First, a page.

The Best Defense is a Good Offense {in marriage} ~ Part One

The Best Defense is a Good Offense in Marriage

Football season is in full effect and even if you’re not a fan (Go Buckeyes!), you’re probably at least related to someone who spends way too much time on the couch watching “some” game. And, despite their time on the couch, these folks may still only know very little about “this game,” while yelling at their 80” HDTV as “their” team loses another game. I’m sure glad I don’t know anyone like that…

For those of you “non-football” fans out there, I grew up as a fan of the Cleveland Browns. They came really, really, really close to some amazing success in the late 1980’s but failed to do what it took in the end to win the critical games that would lead to a Super Bowl. Thankfully, last week I finally recovered from those dreaded moments some twenty-seven years ago.

One of the things that used to be so frustrating as a fan, was that the Browns would notoriously go into “prevent” mode when they felt they were going to win. That means they essentially put it on cruise control and hoped that the opposing team/force would simply oblige and kindly give them the victory. Well… at least in their case, it didn’t work out too well!

I’m pretty sure many of us do that in our marriages. I for one know that when the “pursuit” began, many years ago, of dating my (now) wife, it involved me planning, praying, writing notes, burning cd’s (legally), sending flowers, hand-delivering Mountain Dew so she could study for a final (4 hour round-trip drive), and things like that… It’s amazing that fourteen years into a marriage I can feel like I deserve a trophy when I clean the dinner table extra clean.

What’s the point? We hear a lot, read a lot, and get scared like crazy about all the “stats” about marriages falling apart everyday. “That couple” whom you would never assume has problems… Yup, they’ve got problems. I’m going to take a wild guess that we ALL have problems and challenges in our marriage. Some big, some small… Our problem is that in the game of life, but especially in the “playoffs” of marriage, the stakes are high and we all face a force that would love to see our marriages collapse and fall apart. Maybe you’re there right now.

This is part one of a three part “post,” but to be really clear, the only message for today is this: THE BEST DEFENSE IS A GOOD OFFENSE. If your plan is to sit on a couch and “worry away” the challenges of marriage – that’s prevent mode. If your plan is to “coast” because you already have five, ten, twenty, even thirty years in – that’s prevent mode.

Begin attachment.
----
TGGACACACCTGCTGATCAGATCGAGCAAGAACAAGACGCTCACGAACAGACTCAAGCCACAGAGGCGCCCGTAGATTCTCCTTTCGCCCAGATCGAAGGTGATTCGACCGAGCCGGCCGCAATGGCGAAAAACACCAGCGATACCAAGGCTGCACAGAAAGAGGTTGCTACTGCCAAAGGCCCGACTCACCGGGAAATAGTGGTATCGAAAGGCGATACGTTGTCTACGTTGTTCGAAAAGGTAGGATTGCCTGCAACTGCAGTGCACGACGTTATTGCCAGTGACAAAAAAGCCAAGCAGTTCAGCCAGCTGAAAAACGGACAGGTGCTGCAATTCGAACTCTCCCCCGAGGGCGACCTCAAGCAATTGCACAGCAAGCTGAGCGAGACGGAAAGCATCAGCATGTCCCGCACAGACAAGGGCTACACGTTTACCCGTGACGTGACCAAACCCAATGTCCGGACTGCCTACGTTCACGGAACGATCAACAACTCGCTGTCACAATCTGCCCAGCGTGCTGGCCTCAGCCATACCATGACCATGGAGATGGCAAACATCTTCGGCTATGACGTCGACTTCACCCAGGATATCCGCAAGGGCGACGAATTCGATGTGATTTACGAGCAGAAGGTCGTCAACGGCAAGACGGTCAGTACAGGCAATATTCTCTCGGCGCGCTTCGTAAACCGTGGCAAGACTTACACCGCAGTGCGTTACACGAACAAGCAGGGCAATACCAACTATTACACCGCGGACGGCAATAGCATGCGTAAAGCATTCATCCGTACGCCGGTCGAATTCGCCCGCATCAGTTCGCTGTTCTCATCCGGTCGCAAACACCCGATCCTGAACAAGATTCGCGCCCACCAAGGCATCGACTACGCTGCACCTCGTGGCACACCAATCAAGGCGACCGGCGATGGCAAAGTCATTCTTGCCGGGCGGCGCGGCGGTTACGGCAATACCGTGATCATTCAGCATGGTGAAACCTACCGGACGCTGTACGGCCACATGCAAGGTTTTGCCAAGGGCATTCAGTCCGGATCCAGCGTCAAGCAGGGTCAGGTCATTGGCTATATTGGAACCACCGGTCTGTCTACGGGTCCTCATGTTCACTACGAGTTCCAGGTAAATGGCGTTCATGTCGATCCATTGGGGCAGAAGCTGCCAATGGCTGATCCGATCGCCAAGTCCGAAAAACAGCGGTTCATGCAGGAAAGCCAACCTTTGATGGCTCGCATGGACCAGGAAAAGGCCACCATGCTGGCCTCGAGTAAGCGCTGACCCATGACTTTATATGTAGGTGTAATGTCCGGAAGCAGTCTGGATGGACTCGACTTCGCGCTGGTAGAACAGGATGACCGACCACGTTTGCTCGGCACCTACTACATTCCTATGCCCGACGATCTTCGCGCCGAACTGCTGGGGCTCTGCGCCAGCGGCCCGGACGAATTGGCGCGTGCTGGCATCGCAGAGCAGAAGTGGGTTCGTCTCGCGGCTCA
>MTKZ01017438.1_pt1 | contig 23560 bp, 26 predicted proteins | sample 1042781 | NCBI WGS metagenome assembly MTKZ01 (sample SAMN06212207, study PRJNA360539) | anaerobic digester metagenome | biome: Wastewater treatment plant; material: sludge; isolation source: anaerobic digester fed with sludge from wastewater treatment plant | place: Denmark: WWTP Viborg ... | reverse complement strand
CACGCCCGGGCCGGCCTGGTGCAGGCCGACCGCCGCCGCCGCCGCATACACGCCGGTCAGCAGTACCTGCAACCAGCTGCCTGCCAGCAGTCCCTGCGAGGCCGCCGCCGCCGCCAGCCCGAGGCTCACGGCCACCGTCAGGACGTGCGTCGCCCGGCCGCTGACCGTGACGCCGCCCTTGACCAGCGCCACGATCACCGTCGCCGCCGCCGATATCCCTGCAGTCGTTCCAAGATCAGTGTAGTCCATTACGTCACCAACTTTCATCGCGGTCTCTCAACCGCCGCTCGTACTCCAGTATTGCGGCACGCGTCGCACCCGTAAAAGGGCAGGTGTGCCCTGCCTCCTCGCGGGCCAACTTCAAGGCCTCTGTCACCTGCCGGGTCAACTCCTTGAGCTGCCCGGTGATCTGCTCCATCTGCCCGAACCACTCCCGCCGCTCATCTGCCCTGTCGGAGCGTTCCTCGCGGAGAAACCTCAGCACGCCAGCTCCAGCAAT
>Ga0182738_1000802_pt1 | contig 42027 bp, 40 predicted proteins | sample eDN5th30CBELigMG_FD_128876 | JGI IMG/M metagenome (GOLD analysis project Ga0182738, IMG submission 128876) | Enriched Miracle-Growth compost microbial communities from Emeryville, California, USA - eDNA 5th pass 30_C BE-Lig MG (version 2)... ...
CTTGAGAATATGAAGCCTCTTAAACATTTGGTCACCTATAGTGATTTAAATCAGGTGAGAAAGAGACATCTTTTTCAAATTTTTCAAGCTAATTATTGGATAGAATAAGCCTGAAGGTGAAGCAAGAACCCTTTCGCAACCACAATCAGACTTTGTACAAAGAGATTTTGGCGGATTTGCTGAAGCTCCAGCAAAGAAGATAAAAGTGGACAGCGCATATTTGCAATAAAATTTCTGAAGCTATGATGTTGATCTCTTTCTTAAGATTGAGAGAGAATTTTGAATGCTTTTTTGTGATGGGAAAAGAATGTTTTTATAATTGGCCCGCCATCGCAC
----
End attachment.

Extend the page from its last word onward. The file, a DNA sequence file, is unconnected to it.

In my next two posts in this “mini-series” I’m going to talk specific X’s and O’s (that’s football lingo) about how to have a great offense. But for now – sit down with your spouse, look them in the eye, confess and cry like crazy if you need to. Celebrate and smile if the two of you are scoring touchdowns. But no matter what, look each other in the eye and remind one another that The Best Defense is a Good Offense.

Jesus tells us this amazing idea in Matthew 11:12 about the kingdom of God here on earth: “And from the time John the Baptist began preaching until now, the Kingdom of Heaven has been forcefully advancing, and violent people are attacking it.”

So… if you’re coasting, if you’re drifting, if you’re in prevent mode in your marriage… and IF you follow the One who is leading a “forceful advance” in this world, grab ahold of your spouse and begin the advance together! There is no better investment of your time or money or energy right now than investing into a strong and advancing offense in your marriage. We’ll get to the X’s and O’s, but it begins with a commitment. It begins with a resolve.

God bless,
Ryan Snow

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  1. Great post, and great concept. Bit late for me; terminal illness has made each day a survival situation, and my wife’s rather resentful of its effect on her life. I can understand that, but we are, sadly, on very different pages.

    I’m not sure it could have been much different, because the manifestations of illness have been so upsetting for her, that she had to withdraw to avoid being badly hurt when I die.

    It is not very comfortable, though.

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